Loggerhead sea turtle hatchlings

Gulf Environmental Benefit Fund Awards

2020 Conservation Investments

Loggerhead sea turtle hatchlings

In the wake of the 2010 Deepwater Horizon explosion and oil spill in the Gulf of Mexico, BP Exploration and Production, Inc. and Transocean Deepwater, Inc. each pled guilty to criminal violations of federal law. The plea agreements in those cases require BP and Transocean, among other things, to make certain monetary payments to NFWF that are designated to fund projects benefiting Gulf Coast natural resources injured as a result of the spill. NFWF has established the Gulf Environmental Benefit Fund to receive and administer these funds. Funding was committed to the following projects under the Gulf Environmental Benefit Fund during Fiscal Year 2020 in accordance with the terms of the plea agreements. Since its inception in 2013, NFWF has awarded nearly $1.5 billion to projects in the Gulf States.

Mobile Bay National Estuary Program, Marine Environmental Sciences Consortium
Lower Fish River Watershed Restoration
Address sediment and nutrient issues in the lower Fish River Watershed, a priority coastal watershed draining into Weeks Bay. Project activities will consist of planning, engineering and design, and permitting efforts to identify solutions for six tributaries. In addition, the project includes engineering and design, permitting, and construction of a tributary to the Fish River near the community of Marlow.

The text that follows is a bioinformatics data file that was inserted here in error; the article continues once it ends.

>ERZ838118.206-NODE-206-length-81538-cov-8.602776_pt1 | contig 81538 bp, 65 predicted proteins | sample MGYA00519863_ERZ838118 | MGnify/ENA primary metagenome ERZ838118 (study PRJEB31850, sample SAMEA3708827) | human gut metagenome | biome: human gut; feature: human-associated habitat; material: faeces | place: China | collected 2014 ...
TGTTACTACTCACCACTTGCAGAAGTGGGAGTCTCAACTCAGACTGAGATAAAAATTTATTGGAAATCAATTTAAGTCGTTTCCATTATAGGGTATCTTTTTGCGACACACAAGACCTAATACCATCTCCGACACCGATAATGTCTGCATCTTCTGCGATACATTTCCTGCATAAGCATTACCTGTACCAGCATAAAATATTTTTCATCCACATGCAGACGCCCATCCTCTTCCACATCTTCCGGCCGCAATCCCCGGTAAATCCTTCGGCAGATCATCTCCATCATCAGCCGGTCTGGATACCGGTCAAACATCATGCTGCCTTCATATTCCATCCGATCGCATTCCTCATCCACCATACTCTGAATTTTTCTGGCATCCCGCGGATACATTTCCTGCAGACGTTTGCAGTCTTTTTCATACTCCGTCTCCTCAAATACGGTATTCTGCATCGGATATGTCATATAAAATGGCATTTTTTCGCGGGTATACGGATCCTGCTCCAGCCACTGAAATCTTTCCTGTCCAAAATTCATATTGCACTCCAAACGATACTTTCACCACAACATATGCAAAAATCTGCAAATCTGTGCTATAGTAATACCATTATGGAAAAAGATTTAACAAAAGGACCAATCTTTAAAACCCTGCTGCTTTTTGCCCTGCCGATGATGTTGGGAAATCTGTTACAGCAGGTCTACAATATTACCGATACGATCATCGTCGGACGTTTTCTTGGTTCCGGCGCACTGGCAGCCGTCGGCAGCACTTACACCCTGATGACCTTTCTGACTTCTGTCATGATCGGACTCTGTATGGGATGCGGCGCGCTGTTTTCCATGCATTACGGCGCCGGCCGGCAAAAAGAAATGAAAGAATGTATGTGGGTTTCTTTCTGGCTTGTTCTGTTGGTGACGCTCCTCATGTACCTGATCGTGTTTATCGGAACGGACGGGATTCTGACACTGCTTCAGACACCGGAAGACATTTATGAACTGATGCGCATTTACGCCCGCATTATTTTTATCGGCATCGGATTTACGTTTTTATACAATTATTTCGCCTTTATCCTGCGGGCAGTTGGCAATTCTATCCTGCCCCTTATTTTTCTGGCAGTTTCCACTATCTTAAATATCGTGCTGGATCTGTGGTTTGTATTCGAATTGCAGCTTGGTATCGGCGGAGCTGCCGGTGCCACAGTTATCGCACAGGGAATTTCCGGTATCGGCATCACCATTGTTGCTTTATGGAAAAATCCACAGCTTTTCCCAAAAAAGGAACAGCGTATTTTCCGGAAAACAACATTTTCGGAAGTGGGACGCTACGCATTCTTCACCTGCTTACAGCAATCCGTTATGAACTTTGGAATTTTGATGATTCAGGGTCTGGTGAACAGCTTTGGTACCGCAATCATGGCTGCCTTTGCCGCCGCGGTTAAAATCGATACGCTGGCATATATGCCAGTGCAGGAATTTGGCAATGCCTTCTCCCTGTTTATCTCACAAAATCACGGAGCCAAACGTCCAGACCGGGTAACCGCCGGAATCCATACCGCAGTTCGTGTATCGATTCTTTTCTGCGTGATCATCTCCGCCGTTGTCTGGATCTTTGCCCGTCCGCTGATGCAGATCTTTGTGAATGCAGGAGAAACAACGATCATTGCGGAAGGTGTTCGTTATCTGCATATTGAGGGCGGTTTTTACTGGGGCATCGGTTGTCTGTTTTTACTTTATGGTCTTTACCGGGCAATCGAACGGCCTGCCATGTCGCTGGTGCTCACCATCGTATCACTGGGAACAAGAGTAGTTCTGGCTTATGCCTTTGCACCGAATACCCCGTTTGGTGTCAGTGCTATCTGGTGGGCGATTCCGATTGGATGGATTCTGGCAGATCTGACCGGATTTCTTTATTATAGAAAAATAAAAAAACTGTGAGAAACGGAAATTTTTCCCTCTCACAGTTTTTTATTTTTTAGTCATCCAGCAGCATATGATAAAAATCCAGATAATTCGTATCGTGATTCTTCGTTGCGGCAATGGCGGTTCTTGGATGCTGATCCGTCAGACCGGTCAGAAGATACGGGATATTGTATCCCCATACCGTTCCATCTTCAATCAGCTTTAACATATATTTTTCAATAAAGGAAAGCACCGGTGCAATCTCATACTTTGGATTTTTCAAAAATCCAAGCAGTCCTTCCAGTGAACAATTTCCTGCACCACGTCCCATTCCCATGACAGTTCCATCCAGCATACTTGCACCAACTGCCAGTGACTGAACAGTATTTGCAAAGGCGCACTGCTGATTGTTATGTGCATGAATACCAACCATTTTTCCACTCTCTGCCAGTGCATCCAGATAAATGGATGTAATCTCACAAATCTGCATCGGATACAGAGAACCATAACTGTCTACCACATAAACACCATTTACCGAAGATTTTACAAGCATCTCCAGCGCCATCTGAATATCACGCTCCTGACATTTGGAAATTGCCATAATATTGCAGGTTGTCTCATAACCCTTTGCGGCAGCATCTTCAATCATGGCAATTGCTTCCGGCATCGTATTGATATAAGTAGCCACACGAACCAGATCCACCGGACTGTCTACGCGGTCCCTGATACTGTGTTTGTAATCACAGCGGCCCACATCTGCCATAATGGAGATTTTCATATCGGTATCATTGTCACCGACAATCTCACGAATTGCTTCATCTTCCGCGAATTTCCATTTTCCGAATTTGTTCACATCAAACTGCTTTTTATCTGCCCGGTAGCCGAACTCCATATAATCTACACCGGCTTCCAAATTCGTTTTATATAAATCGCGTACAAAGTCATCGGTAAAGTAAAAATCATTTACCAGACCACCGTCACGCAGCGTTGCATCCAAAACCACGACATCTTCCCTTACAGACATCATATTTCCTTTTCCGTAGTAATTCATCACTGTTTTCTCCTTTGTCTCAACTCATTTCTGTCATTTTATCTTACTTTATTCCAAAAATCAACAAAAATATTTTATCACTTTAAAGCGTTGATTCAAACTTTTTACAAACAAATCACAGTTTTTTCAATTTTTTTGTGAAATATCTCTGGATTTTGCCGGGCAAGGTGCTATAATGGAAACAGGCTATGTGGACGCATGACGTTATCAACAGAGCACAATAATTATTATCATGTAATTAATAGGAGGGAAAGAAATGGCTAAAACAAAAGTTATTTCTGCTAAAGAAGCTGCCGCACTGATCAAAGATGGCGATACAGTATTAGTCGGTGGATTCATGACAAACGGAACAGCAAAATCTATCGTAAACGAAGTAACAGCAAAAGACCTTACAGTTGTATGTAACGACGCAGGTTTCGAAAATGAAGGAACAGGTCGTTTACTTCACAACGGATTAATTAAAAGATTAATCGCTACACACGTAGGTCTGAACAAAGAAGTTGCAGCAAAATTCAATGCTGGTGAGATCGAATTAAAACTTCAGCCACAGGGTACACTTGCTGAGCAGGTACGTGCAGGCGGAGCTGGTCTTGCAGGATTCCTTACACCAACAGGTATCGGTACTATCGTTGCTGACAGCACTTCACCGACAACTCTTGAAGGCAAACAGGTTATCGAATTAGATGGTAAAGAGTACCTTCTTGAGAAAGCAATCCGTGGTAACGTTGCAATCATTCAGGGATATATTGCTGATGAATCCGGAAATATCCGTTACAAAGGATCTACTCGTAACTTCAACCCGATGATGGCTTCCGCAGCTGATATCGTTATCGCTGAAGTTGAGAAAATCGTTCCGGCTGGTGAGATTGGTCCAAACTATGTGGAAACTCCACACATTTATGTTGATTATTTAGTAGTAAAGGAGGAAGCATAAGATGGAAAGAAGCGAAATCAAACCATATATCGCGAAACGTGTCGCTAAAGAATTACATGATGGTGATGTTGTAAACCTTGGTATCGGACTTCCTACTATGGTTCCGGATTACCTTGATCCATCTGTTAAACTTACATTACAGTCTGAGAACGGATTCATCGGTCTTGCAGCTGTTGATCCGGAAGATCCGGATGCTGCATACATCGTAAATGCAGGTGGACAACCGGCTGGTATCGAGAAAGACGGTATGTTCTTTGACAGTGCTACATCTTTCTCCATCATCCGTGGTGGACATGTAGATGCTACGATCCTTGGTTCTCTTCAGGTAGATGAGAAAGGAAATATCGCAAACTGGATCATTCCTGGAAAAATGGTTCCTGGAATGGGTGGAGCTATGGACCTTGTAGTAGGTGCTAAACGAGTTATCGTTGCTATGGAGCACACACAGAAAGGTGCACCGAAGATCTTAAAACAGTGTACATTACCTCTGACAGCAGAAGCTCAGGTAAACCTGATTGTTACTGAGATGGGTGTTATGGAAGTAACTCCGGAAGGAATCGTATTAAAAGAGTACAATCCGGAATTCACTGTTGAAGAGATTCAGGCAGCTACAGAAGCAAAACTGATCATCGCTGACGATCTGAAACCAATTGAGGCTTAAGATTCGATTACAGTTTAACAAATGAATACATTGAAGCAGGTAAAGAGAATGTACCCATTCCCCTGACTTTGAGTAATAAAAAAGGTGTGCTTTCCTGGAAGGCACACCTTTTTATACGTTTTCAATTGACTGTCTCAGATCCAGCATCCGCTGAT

Mobile Bay National Estuary Program, Marine Environmental Sciences Consortium
Fowl River Watershed Restoration: Coastal Spits and Wetlands Project — I (Amendment)
Restore important coastal spits and wetlands within the lower reaches of Fowl River, which is a significant priority action identified in the recently completed Fowl River Watershed Management Plan, funded under a prior GEBF award.  This project will fund engineering and design studies to develop a solution to stabilize and protect four priority in-river wetland spits and restore marshland throughout the intertidal portions of lower Fowl River. Amendment to add an adjacent 50-acre wetland area to the scope of work.

The Conservation Fund
Blackwater River South Tract Acquisition
Acquire and permanently protect 2,300 acres of coastal habitat at the confluence of the Blackwater and Perdido rivers. The subject tract includes four miles of frontage along both rivers, over 1,200 acres of wetlands, and a 90+ acre lake. Protection of the subject property will maintain water quality in the Perdido estuary and the living coastal and marine resources it supports.

Town of Dauphin Island
Restoration of the North Side of Dauphin Island — I (Amendment)
Complete engineering and design plans to fill borrow pits previously excavated for emergency barriers during the Deepwater Horizon response. The project will restore beach and marsh habitat on the north side of Dauphin Island to enhance the barrier island’s resilience to future storms. Amendment to include engineering and design for marsh restoration in Graveline Bay.